High hopes have been maintained for decades concerning optical logic, optical switching matrices (e.g. for communications), and optical computing. The missing link in realizing this promise is a practical circuit element that allows one light to be turned on or off purely by application of another light to the device - rather like voltage on the control gate of a field effect transistor. This missing link has now been developed through a novel application of the complex behavior exhibited by coupled lasers.

A multinational team of researchers led by the Vienna University of Technology and including members from Princeton, Yale, and ETH-Zurich has made a rather amazing discovery. Take a properly prepared pair of coupled lasers, each of which has its own optical pump source. Begin by turning on one of the optical pumps so that its laser begins to lase. Now, while keep the intensity of the first optical pump constant, slowly turn on the second optical pump.

Output modes of a pair of coupled lasers as a function of the optical pump intensity on the second laser. The first laser turns off, and later both lasers begin to lase

The application of optical pumping to the second laser simply turns off the first laser without turning on the second laser. A complex interaction between the two lasers has increased their combined sensitivity so that neither laser can lase. One plus one equals zero - in this intermediate state, there is no functioning laser. When still stronger optical pump intensity is delivered to the second laser, both lasers begin to lase. The result is a three-state device, for which you might label the states [00], [10], and [11]. The relationship between the input and output of this three-state device is sufficiently complex to allow the construction of a general-purpose programmable optical computer.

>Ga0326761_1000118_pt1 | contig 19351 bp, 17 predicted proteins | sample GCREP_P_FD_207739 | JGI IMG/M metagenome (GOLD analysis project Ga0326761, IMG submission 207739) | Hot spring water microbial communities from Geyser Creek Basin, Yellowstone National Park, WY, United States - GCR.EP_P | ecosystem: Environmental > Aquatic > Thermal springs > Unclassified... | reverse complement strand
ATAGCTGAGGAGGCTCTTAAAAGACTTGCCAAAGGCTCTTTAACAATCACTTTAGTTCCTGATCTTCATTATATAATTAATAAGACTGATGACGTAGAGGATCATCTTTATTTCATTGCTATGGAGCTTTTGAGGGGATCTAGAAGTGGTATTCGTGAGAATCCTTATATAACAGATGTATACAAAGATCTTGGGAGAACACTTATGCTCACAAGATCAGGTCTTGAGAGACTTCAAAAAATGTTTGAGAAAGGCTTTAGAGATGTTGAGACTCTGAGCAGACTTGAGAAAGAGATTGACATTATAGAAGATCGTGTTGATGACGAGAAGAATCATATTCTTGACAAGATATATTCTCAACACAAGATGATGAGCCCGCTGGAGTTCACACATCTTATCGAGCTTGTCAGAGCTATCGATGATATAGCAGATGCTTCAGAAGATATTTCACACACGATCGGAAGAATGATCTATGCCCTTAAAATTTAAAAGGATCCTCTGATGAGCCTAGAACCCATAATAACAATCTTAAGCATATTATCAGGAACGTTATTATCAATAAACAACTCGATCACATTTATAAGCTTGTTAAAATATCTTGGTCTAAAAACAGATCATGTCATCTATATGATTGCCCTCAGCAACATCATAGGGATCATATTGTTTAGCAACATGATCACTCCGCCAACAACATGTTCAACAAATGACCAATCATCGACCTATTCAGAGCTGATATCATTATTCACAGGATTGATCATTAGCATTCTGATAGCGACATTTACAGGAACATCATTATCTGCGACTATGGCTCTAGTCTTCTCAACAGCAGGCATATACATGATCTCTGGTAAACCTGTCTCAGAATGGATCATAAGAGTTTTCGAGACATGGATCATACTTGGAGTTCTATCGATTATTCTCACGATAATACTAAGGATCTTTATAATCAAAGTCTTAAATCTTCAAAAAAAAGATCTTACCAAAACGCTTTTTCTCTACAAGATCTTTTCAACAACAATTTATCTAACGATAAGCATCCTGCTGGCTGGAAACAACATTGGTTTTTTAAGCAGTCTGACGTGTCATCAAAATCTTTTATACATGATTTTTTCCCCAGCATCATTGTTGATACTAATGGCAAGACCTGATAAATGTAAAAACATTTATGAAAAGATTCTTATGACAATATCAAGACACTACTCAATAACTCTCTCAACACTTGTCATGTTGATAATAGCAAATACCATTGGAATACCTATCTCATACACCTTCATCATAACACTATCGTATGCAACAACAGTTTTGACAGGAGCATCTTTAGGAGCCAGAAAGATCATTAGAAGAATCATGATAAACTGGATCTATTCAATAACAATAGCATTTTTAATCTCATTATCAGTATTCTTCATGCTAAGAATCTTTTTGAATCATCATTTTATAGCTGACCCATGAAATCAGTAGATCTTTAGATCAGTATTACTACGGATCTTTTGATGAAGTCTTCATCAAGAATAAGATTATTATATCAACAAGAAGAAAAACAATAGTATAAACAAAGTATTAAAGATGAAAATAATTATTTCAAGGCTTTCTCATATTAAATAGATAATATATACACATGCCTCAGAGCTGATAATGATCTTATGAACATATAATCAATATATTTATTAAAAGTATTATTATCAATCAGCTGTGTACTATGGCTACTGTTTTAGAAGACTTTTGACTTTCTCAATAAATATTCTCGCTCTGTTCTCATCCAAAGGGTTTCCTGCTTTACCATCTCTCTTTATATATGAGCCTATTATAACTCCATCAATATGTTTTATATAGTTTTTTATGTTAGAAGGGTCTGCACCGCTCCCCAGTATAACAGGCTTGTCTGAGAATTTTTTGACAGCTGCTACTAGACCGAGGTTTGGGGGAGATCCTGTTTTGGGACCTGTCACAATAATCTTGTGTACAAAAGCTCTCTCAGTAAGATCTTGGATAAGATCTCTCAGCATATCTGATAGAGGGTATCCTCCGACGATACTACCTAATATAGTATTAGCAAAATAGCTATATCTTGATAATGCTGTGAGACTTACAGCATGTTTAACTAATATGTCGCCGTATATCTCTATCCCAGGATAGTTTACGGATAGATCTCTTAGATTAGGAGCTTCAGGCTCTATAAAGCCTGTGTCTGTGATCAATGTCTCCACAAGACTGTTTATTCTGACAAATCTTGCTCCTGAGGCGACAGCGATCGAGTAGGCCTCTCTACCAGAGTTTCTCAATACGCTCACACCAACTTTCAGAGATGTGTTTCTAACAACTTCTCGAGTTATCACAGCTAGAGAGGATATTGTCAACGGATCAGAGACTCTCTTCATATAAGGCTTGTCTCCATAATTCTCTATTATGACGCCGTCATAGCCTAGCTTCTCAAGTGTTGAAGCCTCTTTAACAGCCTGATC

The switching effect and the existence of three stable states is not the result of interfering outputs canceling each other. Rather, it is the result of interactions between the two lasers which involve both interference and the gain of the laser cavities. A great deal more study is needed to uncover all the fruit of this fascinating new tree, but the effect could easily produce a field of digital photonics as deep and productive as that of digital electronics.

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